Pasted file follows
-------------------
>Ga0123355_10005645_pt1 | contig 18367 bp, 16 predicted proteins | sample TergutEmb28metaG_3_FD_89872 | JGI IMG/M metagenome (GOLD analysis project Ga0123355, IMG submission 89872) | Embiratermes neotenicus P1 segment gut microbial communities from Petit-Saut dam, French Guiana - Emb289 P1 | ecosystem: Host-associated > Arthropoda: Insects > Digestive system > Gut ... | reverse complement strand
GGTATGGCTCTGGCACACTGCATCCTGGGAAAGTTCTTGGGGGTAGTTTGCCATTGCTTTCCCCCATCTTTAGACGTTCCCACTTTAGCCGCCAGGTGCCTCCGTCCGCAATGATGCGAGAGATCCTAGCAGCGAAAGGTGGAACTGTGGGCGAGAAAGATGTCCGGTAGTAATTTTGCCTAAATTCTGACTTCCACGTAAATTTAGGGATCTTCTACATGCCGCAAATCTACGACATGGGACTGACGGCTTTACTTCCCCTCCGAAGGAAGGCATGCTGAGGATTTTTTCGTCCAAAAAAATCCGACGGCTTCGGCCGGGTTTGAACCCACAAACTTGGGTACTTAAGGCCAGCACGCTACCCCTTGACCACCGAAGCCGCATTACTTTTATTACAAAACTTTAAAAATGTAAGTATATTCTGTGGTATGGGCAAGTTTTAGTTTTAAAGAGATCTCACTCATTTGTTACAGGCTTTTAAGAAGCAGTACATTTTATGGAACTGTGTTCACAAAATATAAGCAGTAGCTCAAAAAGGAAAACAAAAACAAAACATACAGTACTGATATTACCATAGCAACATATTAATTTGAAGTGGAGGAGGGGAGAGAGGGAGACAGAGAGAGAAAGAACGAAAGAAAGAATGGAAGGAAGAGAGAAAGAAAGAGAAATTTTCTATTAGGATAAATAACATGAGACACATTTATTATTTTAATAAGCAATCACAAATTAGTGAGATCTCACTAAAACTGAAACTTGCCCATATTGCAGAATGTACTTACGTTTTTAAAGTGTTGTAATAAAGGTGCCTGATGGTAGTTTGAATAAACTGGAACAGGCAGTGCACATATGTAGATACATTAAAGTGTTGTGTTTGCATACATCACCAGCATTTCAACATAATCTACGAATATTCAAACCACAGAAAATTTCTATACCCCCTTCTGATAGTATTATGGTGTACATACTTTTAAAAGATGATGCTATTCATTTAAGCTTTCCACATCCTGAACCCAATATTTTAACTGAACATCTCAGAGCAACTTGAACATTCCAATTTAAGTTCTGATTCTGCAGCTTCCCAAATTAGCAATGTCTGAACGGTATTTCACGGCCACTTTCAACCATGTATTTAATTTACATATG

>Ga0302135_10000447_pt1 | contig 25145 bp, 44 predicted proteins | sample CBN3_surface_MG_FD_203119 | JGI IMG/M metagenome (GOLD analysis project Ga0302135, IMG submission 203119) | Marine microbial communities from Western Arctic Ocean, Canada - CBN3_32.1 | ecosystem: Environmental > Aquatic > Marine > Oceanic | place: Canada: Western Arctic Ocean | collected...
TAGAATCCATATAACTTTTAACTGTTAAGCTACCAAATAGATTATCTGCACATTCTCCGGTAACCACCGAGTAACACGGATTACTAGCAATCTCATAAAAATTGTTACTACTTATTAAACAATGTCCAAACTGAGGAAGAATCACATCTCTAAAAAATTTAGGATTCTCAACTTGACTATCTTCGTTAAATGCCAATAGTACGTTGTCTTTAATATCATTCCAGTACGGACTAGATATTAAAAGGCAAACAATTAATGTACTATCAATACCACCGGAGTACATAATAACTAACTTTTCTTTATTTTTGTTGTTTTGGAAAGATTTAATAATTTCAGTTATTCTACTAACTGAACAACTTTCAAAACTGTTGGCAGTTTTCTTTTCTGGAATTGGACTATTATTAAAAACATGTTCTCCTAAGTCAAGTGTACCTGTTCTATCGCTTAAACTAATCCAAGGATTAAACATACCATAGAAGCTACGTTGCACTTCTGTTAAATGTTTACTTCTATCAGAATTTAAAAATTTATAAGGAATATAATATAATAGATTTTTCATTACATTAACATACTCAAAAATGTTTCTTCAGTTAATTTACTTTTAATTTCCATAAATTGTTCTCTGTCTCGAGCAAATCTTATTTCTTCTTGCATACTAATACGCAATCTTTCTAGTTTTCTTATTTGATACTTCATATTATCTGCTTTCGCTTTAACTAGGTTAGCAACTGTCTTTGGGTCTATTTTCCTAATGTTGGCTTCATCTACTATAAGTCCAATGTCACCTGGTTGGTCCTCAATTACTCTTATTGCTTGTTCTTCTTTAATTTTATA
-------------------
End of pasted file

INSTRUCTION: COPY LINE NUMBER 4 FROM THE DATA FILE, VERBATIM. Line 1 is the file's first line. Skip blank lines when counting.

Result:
TAGAATCCATATAACTTTTAACTGTTAAGCTACCAAATAGATTATCTGCACATTCTCCGGTAACCACCGAGTAACACGGATTACTAGCAATCTCATAAAAATTGTTACTACTTATTAAACAATGTCCAAACTGAGGAAGAATCACATCTCTAAAAAATTTAGGATTCTCAACTTGACTATCTTCGTTAAATGCCAATAGTACGTTGTCTTTAATATCATTCCAGTACGGACTAGATATTAAAAGGCAAACAATTAATGTACTATCAATACCACCGGAGTACATAATAACTAACTTTTCTTTATTTTTGTTGTTTTGGAAAGATTTAATAATTTCAGTTATTCTACTAACTGAACAACTTTCAAAACTGTTGGCAGTTTTCTTTTCTGGAATTGGACTATTATTAAAAACATGTTCTCCTAAGTCAAGTGTACCTGTTCTATCGCTTAAACTAATCCAAGGATTAAACATACCATAGAAGCTACGTTGCACTTCTGTTAAATGTTTACTTCTATCAGAATTTAAAAATTTATAAGGAATATAATATAATAGATTTTTCATTACATTAACATACTCAAAAATGTTTCTTCAGTTAATTTACTTTTAATTTCCATAAATTGTTCTCTGTCTCGAGCAAATCTTATTTCTTCTTGCATACTAATACGCAATCTTTCTAGTTTTCTTATTTGATACTTCATATTATCTGCTTTCGCTTTAACTAGGTTAGCAACTGTCTTTGGGTCTATTTTCCTAATGTTGGCTTCATCTACTATAAGTCCAATGTCACCTGGTTGGTCCTCAATTACTCTTATTGCTTGTTCTTCTTTAATTTTATA